Sharing thoughts and ideas about teaching computing in school
One of my most favourite places to go when I’m not at school is MadLab, Edge Street, in the Northern Quarter of Manchester. You really do meet the nicest kind of people there; well I suppose that’s because I always happen to meet other people there who share similar interests to me. In addition to this, Madlab host a great many courses and user groups, as well as the Manchester RaspberryJam.
Yesterday I felt compelled to go there and meet Dan Hett the organiser of the Manchester Game Jam and the other jammers. Dan’s a regular blogger and it was reading about previous Game Jams, that made me feel as though I was missing out on yet another opportunity to help children learn about computing and inspire them.
During the short few hours I was there, I took many photos (Gallery here) and interviewed some people to hear from them why they were drawn to the Game Jam. My first interview was with Dan Hett and Mike Thompson in which he describes what is happening. The second interview was with some under 18s Jack, Elise and William who were all working in a team. It was particularly impressive that these children are part of the legacy of Young Rewired State 2012, having attended the Madlab YRS centre. Although Jack, Elise and William were all at the centre at the same time, they were not previously friends or had even gone to the same school. However, they all have one thing in common, they have been inspired to create with code.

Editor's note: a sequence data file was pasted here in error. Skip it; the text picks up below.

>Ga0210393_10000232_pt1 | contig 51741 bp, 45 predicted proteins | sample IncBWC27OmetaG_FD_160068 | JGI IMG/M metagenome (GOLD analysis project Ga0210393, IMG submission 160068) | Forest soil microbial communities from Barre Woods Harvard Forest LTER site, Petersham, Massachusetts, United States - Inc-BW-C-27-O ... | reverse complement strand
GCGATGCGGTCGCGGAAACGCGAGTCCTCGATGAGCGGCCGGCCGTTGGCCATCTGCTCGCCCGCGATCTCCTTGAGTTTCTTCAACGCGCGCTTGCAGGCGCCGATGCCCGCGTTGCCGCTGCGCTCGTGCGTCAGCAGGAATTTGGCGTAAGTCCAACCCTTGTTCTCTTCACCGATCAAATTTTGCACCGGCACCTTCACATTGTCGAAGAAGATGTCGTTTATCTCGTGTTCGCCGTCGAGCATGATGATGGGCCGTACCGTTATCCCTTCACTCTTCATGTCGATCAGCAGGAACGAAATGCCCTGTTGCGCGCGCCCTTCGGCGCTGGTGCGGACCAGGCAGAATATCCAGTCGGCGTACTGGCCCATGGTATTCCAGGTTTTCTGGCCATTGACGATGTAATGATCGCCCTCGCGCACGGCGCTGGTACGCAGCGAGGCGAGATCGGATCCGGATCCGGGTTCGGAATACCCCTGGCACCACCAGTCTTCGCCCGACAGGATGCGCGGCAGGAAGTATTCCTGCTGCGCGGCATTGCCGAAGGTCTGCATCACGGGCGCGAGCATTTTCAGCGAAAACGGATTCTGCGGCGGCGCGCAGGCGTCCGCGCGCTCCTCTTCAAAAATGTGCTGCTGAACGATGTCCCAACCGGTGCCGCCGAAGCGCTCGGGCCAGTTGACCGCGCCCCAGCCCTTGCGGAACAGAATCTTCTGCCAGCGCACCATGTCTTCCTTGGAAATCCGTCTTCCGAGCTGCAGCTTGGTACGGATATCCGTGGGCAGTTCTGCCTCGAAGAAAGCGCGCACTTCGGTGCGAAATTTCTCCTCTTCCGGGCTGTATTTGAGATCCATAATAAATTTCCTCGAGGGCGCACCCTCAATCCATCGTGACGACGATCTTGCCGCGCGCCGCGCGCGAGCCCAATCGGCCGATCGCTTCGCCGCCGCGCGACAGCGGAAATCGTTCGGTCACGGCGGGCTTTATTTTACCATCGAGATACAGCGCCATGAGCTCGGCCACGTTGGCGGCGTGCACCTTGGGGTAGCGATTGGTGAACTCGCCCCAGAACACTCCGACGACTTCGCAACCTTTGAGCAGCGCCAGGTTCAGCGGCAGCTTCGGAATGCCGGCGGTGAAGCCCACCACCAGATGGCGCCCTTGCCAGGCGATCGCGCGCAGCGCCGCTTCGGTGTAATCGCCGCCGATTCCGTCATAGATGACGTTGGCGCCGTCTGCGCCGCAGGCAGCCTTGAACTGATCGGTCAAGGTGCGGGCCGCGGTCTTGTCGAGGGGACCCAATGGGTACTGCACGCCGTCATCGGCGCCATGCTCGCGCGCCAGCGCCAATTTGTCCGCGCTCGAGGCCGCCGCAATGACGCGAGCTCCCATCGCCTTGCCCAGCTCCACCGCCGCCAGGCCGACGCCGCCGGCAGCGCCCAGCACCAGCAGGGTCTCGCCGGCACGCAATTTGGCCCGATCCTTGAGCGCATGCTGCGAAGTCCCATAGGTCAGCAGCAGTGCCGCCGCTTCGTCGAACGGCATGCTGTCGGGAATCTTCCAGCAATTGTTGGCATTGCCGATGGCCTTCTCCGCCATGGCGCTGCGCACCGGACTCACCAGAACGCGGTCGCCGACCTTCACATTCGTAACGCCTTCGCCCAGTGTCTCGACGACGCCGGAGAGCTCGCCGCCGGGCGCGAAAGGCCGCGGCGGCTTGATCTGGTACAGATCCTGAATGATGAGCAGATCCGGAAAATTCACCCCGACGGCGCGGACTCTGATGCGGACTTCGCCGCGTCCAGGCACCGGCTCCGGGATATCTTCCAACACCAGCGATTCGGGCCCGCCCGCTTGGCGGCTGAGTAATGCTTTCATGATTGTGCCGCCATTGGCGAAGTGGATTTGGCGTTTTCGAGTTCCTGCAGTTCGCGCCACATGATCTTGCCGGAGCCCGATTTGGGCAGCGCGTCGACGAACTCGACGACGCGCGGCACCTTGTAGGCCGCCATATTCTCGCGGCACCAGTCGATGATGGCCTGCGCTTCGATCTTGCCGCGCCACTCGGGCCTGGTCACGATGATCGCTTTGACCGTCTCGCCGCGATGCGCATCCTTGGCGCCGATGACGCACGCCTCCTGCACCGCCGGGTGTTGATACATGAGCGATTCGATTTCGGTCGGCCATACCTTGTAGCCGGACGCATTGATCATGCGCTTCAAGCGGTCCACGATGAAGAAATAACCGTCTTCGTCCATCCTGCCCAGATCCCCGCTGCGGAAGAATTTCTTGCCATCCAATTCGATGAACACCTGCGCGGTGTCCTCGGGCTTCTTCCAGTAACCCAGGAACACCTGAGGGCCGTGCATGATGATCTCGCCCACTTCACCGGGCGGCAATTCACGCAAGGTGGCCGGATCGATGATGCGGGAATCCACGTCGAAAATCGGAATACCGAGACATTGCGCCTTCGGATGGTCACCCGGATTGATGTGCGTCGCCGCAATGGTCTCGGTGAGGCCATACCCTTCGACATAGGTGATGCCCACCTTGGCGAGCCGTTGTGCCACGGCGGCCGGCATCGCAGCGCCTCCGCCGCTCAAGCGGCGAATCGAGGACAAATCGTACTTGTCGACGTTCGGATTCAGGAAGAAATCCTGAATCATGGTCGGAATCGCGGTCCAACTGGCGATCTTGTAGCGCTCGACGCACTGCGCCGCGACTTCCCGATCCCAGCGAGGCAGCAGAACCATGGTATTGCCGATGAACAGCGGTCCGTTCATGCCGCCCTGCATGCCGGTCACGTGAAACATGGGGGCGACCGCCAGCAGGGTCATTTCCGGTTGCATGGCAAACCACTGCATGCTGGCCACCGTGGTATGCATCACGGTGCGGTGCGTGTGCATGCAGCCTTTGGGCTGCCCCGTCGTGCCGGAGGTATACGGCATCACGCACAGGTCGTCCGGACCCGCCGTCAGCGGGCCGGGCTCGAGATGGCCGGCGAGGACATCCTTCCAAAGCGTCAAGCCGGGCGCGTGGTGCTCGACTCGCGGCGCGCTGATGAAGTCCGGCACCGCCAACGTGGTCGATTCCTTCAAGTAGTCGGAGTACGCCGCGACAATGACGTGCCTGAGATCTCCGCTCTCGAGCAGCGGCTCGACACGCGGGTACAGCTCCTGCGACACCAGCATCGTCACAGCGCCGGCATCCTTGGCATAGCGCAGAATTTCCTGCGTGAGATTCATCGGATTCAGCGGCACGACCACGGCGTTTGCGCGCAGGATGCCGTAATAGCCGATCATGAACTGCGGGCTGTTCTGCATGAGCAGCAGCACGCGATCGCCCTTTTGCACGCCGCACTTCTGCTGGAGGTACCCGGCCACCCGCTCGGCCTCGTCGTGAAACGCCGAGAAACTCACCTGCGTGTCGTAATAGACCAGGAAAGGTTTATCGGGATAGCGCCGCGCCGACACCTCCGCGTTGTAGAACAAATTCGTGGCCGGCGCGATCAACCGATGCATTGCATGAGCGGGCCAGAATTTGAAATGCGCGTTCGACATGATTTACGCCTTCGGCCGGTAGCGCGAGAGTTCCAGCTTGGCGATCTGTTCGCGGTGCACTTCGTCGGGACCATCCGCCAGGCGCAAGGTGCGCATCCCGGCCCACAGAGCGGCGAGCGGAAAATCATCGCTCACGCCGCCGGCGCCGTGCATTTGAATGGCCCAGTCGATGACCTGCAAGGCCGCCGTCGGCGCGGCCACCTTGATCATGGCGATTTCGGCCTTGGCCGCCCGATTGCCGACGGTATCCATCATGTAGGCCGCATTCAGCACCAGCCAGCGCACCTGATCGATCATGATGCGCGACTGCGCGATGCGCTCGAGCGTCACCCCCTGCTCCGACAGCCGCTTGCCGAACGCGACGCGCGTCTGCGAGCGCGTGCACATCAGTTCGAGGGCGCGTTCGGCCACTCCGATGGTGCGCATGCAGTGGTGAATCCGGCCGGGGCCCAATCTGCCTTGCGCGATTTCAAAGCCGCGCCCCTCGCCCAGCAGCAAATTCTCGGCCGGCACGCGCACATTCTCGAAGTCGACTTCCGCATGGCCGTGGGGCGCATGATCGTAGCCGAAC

When I arrived on the top floor of the building, I discovered around 20 coders all building games. I felt quite self-conscious as the room was as quiet as you would expect a library to be. I instantly felt re-assured when I recognised my fellow BarCamp friends Jack and Jack. I interviewed Jack & Jack to hear from them what they were doing and why they decided to brave the Manchester rain instead of staying at home to do this. I quickly became engrossed in a conversation with a game developer who wants to open a school in Thailand.
There was another interesting group back downstairs, this was a real multi-disciplinary group. I asked each one of them in turn to introduce themselves, why they were there and what they were doing. I christened the team ‘Caoimhe’ after the names of one of the team members.
As well as programming and developing games, there was one group that seemed to be playing a low tech game using a whiteboard and pens. In fact they were playing a large scale immersive game using mobile devices such as tablets and phones to communicate between players outside on the streets of Manchester, they not only had to contend with the pursuit of rabid Zombies but also had to fight off the omnipresent Manchester rain! It was interesting listen to Dan Hett the organiser explain that he used Ludum Dare as the focus for the Game Jam, but rather than insist all attendees participate for the full 48 hours of the festival, he allowed groups to take part in smaller episodic elements. I noted that many of the people there intimated that while they could do this sort of thing at home, they each felt that they gained much more from the collaborative opportunities of working with other like minded individuals. Full credit to Dan who will soon be starting a new post at BBC North as a games developer, an opportunity which arose out of the last Game Jam. So, I would encourage anyone even slightly interested to attend future games jams, you just don’t know what opportunities they may lead to. As I was leaving more people were arriving and this was only the first day.